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Giving Compass' Take:
• African-American and Native-American boys end up in prison, unemployed or both at much higher rates than their white male counterparts.
• The United States has a dark history of treating African-American and Native-American men poorly. Do we see some remnants of our past racial barriers and discrimination play out in more subtle ways than they used to?
• There are organizations that do recognize this problem and are actually working towards investing in African-American males specifically.
The U.S. is facing a national crisis. It is virtually guaranteed that if you are poor, male, African-American or Native-American, you have a disproportionally high likelihood of ending up in prison, unemployed, or both. In a new paper by my colleague, Adam Looney, and his co-author, Nicholas Turner, intended to analyze post-incarceration employment, the authors find that:
“Almost one-third of all 30-year-old men who aren’t working are either in prison, in jail, or are former prisoners…Boys who grew up in families in the bottom 10 percent of the income distribution were 20 times more likely to be in prison on a given day in their early 30s than children born in top ten percent of families…"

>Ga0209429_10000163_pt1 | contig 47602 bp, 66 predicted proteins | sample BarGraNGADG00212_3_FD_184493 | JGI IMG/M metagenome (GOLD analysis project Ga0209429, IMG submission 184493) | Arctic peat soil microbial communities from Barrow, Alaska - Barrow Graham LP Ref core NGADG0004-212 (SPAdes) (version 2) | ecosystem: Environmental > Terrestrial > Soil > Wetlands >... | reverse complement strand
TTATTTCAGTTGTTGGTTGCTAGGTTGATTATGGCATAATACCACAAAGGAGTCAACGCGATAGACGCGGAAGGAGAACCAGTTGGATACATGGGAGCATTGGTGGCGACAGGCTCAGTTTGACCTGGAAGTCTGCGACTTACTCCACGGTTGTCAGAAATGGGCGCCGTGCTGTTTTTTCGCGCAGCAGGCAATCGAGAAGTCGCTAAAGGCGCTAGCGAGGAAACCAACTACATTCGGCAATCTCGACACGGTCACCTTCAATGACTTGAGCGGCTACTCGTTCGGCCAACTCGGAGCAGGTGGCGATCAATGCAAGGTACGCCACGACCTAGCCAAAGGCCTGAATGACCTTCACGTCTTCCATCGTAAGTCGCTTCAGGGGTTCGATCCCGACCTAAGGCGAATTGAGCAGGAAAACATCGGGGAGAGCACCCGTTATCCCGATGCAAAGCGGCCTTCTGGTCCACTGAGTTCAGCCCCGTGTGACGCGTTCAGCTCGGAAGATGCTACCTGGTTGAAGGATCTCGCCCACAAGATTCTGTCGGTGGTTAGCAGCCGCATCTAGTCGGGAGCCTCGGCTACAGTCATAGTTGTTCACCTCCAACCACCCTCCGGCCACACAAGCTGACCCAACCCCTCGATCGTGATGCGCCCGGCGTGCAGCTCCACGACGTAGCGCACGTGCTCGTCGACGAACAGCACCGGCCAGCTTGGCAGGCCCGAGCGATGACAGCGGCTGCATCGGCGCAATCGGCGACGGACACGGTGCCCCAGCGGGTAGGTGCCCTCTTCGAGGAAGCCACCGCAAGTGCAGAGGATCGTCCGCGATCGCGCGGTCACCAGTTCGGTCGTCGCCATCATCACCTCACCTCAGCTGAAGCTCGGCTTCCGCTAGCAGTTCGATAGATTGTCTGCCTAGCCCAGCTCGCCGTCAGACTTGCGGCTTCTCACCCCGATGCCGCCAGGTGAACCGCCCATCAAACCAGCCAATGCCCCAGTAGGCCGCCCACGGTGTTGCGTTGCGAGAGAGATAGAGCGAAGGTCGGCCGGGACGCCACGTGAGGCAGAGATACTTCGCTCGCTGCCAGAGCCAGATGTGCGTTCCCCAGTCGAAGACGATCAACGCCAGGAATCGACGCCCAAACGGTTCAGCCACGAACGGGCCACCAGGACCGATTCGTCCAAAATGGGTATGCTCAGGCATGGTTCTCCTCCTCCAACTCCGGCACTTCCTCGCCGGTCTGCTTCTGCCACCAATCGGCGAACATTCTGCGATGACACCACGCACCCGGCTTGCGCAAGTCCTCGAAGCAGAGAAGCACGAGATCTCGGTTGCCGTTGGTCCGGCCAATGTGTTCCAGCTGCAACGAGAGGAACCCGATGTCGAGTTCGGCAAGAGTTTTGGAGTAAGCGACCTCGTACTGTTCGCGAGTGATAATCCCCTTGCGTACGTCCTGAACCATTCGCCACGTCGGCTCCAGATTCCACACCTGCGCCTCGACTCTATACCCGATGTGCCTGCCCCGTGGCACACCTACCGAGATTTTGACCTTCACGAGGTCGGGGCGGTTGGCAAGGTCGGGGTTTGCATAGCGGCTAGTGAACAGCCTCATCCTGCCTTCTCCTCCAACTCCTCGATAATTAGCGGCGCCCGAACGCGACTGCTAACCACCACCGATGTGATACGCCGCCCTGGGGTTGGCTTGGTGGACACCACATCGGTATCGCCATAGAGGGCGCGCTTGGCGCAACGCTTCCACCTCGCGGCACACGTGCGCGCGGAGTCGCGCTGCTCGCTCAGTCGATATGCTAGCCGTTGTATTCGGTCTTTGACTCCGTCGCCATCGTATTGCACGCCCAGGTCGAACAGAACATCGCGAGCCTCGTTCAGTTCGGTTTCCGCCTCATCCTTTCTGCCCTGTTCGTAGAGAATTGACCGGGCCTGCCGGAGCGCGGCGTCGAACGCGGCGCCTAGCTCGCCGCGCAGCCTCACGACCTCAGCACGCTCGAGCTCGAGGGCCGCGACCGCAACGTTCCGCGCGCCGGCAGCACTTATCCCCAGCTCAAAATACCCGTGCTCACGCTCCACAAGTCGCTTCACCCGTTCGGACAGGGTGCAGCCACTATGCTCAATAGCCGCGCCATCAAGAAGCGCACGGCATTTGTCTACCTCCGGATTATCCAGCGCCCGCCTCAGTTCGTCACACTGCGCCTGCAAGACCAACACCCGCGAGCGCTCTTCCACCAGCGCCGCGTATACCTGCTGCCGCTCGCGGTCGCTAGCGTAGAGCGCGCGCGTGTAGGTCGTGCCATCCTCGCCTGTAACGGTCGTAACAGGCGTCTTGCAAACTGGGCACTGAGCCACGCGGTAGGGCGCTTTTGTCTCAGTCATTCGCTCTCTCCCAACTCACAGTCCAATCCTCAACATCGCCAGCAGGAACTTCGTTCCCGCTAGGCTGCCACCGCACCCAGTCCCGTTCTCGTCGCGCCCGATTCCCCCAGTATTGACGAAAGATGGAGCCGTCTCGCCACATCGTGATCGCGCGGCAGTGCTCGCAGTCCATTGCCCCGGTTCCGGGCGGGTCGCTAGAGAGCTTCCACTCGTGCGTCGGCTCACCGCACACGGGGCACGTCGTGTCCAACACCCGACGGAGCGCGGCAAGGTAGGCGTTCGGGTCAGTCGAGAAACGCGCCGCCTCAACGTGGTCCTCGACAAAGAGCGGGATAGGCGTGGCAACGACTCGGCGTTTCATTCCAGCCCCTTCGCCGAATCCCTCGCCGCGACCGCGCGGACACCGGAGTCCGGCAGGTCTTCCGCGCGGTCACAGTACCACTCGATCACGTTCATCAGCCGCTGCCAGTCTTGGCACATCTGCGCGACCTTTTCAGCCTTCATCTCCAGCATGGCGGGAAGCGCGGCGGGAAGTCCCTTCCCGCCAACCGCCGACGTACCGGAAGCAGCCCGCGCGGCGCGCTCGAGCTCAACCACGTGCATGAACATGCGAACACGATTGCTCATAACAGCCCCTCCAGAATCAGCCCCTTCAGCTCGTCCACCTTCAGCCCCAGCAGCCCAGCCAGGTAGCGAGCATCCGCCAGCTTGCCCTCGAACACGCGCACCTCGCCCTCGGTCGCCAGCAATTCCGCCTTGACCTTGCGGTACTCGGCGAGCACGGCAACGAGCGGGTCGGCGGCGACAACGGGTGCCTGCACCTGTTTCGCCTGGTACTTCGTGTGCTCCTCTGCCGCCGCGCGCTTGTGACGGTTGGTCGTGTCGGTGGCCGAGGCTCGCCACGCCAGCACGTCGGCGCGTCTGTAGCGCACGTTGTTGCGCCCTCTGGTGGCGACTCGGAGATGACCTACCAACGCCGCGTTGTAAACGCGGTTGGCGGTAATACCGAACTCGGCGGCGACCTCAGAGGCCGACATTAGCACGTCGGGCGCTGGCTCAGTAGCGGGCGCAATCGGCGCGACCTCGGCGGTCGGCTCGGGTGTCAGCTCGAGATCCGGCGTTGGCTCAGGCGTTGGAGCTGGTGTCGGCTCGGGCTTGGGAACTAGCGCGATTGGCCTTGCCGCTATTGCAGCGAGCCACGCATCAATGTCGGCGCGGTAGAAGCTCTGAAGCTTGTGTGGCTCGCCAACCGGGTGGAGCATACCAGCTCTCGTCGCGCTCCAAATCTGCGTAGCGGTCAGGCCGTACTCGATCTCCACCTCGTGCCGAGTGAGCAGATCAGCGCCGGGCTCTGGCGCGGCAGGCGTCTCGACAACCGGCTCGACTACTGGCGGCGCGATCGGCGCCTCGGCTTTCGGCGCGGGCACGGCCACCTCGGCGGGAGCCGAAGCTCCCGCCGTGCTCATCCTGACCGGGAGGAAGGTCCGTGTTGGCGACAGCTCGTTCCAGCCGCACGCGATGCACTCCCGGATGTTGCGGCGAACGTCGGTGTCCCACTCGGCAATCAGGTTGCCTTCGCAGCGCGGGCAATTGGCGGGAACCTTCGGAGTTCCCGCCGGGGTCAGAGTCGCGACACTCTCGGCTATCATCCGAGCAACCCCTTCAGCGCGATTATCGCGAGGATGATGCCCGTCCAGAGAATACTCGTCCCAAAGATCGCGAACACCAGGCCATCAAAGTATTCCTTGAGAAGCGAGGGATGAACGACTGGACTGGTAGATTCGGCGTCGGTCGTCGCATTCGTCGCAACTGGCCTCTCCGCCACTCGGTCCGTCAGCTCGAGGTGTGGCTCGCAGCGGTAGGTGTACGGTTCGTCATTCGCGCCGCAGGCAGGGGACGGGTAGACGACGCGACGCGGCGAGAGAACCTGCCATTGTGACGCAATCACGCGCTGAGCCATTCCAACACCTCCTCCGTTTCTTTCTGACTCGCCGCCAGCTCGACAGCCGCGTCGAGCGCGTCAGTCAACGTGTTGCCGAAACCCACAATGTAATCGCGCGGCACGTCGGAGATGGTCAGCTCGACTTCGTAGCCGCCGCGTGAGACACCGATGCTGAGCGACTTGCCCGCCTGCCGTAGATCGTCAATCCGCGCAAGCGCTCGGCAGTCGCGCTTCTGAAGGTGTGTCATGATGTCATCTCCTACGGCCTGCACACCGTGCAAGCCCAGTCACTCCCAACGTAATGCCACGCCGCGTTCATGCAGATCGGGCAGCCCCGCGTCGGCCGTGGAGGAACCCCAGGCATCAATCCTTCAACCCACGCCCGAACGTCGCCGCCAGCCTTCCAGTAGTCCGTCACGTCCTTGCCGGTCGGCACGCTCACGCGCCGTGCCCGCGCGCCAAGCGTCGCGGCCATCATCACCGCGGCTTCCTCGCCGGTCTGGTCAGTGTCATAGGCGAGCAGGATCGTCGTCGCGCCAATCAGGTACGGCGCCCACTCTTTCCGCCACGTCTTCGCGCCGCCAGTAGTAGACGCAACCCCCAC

While these findings are consistent with other research that details the negative impact of childhood poverty on life outcomes, the paper is particularly eloquent about the impact that the combination of childhood poverty, segregation, and race have on African-American and Native-American boys.
How did we arrive here? It is not accidental that the two demographic groups who have endured the most profound state-sanctioned segregation and deeply inculcated and brutal racism are the two groups today which have the poorest life outcomes.
First, the fact that the overwhelming majority of poor African-American boys live in segregated and concentrated poverty is the direct result of residential redlining and related governmental practices that emerged during the New Deal era.
Second, to be male, poor, and either African-American or Native-American is to confront, on a daily basis, a deeply held racism that exists in every social institution. This experience is a direct result of centuries of vilification and pernicious narratives that portrayed African-Americans and Native-Americans as “savages.”
The fact that unemployment and incarceration rates are linked to race and childhood poverty, particularly for boys, clearly demands an intentional and focused policy solution.
Read the full article about poor African-American and Native-American boys by Camille Busette at Brookings.